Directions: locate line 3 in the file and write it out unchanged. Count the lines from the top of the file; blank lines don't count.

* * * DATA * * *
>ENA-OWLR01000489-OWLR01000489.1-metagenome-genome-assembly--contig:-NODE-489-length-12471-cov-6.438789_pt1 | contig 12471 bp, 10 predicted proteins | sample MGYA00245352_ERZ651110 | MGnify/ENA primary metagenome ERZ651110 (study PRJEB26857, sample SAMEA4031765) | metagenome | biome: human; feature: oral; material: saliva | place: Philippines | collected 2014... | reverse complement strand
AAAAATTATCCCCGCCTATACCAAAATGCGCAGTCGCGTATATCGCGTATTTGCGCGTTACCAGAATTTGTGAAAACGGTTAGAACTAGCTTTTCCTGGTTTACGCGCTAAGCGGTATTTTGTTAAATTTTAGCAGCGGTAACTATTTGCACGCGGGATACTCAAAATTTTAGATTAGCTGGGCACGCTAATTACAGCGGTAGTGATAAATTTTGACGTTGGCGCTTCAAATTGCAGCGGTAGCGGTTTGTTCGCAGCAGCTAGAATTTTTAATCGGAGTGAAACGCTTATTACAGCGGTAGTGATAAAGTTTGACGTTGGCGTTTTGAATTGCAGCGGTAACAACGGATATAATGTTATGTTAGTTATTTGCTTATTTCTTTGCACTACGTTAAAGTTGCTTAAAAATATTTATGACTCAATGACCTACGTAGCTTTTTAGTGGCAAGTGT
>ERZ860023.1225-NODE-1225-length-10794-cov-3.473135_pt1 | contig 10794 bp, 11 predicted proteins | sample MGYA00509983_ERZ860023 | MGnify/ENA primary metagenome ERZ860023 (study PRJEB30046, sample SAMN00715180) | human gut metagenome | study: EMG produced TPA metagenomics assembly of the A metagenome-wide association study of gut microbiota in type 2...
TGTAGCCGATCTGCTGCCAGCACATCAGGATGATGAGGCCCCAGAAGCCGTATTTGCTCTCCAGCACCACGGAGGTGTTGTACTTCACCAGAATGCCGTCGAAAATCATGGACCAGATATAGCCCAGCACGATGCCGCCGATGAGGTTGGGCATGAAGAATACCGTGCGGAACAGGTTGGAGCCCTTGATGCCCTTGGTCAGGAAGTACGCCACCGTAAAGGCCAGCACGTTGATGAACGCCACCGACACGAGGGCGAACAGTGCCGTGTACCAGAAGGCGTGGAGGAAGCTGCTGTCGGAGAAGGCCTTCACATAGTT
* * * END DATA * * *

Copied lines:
>ERZ860023.1225-NODE-1225-length-10794-cov-3.473135_pt1 | contig 10794 bp, 11 predicted proteins | sample MGYA00509983_ERZ860023 | MGnify/ENA primary metagenome ERZ860023 (study PRJEB30046, sample SAMN00715180) | human gut metagenome | study: EMG produced TPA metagenomics assembly of the A metagenome-wide association study of gut microbiota in type 2...